Down the pebbled road is a quarry

and, behind it, a lessening wood

that gets smaller the way toy trucks

and books get smaller as we grow.

I brought almonds to the woods


to give us energy and maybe hope

that if we saw a brown bear by the river

we could feed him our kernels,

look into his eyes and name him.

You said you would name him “Love”,


that watching him try to pull

salmon from a stream

was how you felt before we met

in the damp think of the bar,

your lipstick only wax,


the color of a robin I named

in a hurry, the way a stillborn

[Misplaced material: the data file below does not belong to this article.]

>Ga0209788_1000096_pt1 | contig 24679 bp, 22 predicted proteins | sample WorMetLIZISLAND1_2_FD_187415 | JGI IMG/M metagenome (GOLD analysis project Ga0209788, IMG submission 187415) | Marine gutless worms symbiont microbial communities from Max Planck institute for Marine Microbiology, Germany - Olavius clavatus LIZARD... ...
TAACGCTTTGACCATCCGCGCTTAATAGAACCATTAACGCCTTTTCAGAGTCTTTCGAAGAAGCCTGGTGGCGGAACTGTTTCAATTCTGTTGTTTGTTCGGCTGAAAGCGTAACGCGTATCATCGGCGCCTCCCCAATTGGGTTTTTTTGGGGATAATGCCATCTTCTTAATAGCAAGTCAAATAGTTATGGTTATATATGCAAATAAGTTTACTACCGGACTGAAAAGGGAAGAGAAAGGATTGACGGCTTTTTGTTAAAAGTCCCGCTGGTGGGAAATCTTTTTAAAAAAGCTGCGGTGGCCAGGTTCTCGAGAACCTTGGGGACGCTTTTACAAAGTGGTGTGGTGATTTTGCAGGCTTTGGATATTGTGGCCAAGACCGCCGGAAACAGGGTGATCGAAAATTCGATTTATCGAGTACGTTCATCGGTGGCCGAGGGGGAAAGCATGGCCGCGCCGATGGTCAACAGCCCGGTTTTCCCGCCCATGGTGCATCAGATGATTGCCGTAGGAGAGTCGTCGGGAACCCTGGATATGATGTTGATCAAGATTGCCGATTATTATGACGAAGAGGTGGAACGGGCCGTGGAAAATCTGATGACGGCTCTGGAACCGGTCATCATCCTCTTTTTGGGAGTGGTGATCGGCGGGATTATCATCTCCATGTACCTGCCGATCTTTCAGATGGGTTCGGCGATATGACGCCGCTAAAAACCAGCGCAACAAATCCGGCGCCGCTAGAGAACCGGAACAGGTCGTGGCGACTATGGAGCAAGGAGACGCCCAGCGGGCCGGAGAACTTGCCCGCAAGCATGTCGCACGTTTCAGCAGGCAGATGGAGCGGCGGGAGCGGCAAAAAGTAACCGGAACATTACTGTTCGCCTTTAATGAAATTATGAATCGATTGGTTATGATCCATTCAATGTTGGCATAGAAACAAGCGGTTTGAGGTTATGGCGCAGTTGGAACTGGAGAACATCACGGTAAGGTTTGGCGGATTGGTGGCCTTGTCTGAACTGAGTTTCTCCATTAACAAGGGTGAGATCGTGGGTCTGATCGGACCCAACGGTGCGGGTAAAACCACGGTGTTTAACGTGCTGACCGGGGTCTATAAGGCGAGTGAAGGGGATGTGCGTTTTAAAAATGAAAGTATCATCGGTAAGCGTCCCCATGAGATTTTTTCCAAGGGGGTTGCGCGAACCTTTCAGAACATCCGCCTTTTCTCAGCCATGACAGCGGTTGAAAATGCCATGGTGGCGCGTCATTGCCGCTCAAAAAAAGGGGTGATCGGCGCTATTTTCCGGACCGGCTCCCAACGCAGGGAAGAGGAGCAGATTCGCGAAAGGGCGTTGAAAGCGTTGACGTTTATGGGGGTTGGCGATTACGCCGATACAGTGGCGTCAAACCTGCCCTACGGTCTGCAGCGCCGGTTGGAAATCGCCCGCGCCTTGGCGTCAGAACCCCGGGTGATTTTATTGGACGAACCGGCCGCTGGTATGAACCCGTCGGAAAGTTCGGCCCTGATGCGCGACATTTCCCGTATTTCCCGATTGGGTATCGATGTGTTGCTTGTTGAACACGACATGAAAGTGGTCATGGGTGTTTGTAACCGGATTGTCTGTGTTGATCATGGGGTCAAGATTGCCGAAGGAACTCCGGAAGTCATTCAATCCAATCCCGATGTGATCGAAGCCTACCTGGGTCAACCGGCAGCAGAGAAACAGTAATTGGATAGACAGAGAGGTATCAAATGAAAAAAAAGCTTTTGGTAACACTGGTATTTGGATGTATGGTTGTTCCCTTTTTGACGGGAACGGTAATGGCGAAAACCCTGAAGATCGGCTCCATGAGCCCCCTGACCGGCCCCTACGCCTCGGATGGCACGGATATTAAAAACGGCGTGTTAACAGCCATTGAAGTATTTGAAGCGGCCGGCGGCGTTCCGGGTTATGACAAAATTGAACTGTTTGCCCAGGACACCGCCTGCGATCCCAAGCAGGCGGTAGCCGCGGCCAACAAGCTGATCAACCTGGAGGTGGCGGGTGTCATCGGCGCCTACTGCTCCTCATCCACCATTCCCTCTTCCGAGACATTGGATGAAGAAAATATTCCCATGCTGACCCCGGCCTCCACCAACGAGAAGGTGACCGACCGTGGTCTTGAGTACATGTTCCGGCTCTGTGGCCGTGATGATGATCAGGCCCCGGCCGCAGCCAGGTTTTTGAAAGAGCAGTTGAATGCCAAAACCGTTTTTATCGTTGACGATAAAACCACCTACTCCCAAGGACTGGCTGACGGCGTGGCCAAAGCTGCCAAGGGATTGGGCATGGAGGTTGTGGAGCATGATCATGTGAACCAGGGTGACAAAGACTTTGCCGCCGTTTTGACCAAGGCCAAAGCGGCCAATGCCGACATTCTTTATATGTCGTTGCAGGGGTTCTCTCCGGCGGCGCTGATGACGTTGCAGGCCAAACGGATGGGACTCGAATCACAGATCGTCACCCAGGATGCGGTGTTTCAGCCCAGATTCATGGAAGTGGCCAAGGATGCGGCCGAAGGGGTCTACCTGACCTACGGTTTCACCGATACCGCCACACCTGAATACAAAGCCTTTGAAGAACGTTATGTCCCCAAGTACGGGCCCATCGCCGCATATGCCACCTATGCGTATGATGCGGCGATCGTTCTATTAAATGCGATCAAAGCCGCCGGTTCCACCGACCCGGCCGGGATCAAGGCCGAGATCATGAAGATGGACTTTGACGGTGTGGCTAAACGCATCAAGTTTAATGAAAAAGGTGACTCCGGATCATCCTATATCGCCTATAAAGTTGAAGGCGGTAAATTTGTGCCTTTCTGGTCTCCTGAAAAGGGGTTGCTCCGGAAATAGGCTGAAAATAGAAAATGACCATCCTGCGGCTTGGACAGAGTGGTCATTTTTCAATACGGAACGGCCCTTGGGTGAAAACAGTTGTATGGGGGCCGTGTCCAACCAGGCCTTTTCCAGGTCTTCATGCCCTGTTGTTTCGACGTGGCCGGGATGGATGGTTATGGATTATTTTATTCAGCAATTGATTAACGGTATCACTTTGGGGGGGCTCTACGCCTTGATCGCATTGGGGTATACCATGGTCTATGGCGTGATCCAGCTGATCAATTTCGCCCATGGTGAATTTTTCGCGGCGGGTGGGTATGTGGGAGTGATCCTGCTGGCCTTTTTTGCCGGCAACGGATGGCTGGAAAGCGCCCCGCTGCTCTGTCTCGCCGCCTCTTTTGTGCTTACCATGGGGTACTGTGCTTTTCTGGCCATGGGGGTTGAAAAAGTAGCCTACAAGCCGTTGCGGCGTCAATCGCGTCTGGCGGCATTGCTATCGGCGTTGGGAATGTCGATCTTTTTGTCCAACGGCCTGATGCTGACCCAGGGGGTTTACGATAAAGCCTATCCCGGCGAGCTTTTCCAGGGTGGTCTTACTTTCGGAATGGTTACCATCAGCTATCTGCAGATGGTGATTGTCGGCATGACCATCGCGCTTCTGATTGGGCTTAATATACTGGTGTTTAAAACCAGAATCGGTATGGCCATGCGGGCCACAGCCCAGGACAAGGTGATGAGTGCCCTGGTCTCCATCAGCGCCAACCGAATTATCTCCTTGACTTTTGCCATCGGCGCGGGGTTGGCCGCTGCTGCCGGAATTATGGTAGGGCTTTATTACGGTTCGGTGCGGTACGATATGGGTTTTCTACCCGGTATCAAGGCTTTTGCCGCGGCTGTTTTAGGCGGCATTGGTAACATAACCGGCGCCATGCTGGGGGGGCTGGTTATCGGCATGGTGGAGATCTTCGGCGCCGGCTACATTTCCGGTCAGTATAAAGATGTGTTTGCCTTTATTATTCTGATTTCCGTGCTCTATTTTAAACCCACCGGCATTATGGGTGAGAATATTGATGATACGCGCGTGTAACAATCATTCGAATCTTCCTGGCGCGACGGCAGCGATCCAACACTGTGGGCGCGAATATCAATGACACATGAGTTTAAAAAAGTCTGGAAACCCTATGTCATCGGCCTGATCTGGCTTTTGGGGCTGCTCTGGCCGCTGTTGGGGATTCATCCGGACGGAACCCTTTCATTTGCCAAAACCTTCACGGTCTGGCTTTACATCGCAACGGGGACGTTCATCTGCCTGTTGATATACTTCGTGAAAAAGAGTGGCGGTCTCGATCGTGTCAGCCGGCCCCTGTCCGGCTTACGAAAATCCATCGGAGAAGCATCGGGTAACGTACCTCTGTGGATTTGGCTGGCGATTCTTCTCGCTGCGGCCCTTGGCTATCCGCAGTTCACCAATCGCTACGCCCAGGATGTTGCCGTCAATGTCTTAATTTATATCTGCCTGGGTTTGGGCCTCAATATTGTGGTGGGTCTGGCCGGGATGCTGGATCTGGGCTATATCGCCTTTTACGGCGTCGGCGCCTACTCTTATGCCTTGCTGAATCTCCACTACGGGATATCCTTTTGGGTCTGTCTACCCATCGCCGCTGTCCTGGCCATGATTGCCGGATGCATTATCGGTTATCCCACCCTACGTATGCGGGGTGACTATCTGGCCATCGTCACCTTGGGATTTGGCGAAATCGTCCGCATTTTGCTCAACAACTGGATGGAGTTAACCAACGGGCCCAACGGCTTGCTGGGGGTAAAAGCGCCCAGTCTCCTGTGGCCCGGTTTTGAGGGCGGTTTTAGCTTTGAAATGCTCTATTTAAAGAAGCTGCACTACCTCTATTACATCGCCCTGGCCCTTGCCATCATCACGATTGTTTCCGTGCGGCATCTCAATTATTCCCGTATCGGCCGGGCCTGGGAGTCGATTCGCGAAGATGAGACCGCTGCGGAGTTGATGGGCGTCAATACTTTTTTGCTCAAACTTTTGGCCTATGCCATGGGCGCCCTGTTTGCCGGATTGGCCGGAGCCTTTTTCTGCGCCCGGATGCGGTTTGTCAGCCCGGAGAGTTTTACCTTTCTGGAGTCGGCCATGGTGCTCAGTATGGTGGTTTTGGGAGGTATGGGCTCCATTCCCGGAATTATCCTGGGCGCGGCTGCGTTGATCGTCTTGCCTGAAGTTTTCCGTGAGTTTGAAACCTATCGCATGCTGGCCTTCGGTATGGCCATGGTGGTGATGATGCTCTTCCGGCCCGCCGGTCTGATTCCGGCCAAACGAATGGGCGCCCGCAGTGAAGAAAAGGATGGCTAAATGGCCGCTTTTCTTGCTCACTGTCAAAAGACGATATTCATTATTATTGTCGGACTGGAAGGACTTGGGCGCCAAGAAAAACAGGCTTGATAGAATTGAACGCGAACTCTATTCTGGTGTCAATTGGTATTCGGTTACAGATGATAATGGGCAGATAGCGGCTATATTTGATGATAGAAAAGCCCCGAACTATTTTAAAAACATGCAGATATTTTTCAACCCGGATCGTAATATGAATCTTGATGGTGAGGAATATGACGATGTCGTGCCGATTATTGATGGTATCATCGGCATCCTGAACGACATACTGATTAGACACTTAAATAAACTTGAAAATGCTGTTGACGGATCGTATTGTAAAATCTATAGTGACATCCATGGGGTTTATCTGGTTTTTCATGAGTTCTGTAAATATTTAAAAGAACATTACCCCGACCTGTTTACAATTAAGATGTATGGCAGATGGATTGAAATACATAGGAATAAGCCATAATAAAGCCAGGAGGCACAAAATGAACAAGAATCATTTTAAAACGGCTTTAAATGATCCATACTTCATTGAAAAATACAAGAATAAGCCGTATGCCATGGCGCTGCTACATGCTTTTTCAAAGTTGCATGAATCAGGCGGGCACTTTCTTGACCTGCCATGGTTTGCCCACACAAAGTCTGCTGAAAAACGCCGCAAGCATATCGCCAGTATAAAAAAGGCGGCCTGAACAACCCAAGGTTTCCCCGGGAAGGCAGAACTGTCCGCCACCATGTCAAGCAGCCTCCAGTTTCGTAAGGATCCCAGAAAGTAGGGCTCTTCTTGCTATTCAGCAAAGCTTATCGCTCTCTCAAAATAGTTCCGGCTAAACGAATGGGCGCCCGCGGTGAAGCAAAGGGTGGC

baby is baptised before it flies,

we hope, blessed

to a kingdom of honey


and breasts. You said, “there are real bears

in Virginia,” that we would not find one

here. Then, you ate a handful of almonds

and wouldn’t say anything more

about Virginia or what you named


the bears down there. And the next day

it was raining and the next day

they called for a flood. You said

you would call it “Beauty”, the way

the water might send us to our roof,


maybe in the middle of the night.

The way I’d shiver in my skin, your

satin slip roughed by rain. I asked

if you would be able to catch fish


from the waters that passed and you looked

into my eyes as the rain came like cracks

of almonds in a fire and said, “Yes,”

you would surely try. But the hole trapped

the water and the flood never rose.


First published in Valve, Issue 3, October 2013